No matter what kind of research, it still has positive effects.

      Pharamceutical research is a good example of this.

      Pharam research has produced some amazing drugs that have made positive changes to the human race.

      Birth control pills are an example of this contribution. They have helped families to manage their growth.

      And sadly, sometimes research is not applied properly. This often has tragic consequences.
      For example, your parents neglected to use birth control.

      May 31, 2012 at 12:18 pm |
  15. Jeff

    The plural of "phenomenon" is "phenomena." But grammar and spelling do not seem to be strengths at CNN.

    May 31, 2012 at 9:10 am |
    • Sophia Dengo

      Thanks for pointing that mistake out - it's been corrected.
      Thanks for reading,
      Sophia Dengo, CNN.com

      May 31, 2012 at 10:03 am |
  16. MP

    There is a Massive Black Hole at the center of every galaxy. Just look.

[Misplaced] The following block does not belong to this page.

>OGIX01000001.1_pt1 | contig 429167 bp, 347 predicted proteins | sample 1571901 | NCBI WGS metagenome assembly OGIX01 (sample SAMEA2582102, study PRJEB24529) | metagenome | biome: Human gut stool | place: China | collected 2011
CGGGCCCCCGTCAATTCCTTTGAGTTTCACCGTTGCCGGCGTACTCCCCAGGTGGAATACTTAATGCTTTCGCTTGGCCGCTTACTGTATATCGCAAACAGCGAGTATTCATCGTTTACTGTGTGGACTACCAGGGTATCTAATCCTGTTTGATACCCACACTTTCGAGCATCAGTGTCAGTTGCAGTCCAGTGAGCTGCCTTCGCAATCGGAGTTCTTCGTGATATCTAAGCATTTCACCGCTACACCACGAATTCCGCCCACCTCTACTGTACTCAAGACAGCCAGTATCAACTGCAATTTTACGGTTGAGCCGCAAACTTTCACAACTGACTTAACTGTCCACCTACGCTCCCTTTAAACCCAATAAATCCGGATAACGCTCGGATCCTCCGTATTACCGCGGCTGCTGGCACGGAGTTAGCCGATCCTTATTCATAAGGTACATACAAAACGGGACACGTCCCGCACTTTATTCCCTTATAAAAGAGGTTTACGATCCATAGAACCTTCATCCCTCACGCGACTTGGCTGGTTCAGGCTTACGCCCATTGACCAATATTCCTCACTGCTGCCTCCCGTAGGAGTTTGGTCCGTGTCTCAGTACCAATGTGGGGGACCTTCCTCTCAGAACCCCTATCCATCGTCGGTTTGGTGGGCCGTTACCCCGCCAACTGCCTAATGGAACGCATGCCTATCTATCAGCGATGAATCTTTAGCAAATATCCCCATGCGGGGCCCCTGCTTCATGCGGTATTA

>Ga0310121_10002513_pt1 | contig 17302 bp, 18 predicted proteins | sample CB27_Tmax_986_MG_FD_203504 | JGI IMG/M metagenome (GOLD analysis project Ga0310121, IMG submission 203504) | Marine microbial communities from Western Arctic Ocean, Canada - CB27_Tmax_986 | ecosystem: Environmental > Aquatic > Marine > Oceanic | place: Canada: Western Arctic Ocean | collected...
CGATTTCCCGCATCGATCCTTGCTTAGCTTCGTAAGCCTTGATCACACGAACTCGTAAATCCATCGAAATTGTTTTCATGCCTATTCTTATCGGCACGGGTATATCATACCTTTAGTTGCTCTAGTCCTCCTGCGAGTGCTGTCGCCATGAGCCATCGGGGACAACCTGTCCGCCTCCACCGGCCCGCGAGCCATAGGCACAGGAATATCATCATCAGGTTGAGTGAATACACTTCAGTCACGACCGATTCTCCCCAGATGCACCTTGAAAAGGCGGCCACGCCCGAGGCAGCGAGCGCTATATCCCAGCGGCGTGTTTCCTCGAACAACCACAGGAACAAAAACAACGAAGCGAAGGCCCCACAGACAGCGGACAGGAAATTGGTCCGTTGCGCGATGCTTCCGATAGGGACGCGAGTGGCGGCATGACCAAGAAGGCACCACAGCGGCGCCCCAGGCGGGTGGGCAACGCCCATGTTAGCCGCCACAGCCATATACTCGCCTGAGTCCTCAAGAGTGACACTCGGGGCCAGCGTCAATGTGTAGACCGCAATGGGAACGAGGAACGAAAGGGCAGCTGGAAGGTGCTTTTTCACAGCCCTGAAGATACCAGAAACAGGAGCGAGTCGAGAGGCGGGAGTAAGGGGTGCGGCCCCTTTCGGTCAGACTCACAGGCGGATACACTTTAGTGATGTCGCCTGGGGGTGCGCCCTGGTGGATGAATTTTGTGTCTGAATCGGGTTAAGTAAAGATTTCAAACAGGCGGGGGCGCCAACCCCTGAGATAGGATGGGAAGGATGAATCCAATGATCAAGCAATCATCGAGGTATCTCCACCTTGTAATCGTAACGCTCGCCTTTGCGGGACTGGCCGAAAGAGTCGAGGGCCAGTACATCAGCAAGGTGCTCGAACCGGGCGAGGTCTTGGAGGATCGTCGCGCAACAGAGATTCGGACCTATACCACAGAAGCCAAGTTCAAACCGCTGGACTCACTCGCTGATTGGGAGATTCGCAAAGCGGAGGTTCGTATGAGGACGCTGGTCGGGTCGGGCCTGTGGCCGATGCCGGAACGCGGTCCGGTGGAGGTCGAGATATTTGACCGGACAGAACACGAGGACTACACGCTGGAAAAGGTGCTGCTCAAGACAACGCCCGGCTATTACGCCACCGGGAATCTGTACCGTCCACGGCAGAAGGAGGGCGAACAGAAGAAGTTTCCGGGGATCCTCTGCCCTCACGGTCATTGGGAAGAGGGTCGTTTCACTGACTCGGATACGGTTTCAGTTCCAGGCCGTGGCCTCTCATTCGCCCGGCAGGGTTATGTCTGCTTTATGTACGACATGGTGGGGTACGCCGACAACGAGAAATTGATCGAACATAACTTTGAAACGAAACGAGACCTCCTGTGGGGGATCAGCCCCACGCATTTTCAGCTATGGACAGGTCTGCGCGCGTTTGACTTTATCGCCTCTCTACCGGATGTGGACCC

May 31, 2012 at 9:06 am |
  17. Bilbo

    Awesome...so...how much is a black hole worth in terms of market value if we find one? Can we sell it to the Chinese?

    May 31, 2012 at 8:45 am |
    • Realistically Speaking

      If we find one, we'll give it to the Chinese and buy it back at an exorbant price.

      May 31, 2012 at 8:55 am |
  18. steveo

    Once we find a black hole it would be awesome to send a probe into one.

    May 31, 2012 at 8:45 am |
    • H Manuel Montes

      By that time we would have mutated or EVOLVED into ground hugging slimy salamander type creatures.

      May 31, 2012 at 11:50 am |
      • event_horizon

        good catch H Manuel! 240,000 miles each way. Too busy answering all of the smart alecs. thank you sir

        May 31, 2012 at 12:17 pm |
    • jason

      Results would be even better if we can send all the teebaggers into it

      May 31, 2012 at 1:13 pm |
  19. FauxNews

    Why isn't this called a "private" satellite? It was built by Orbital Sciences Corporations funded by NASA, just like DragonX.

    May 31, 2012 at 8:34 am |
  20. PhD

    Crickets...........

    May 31, 2012 at 7:57 am |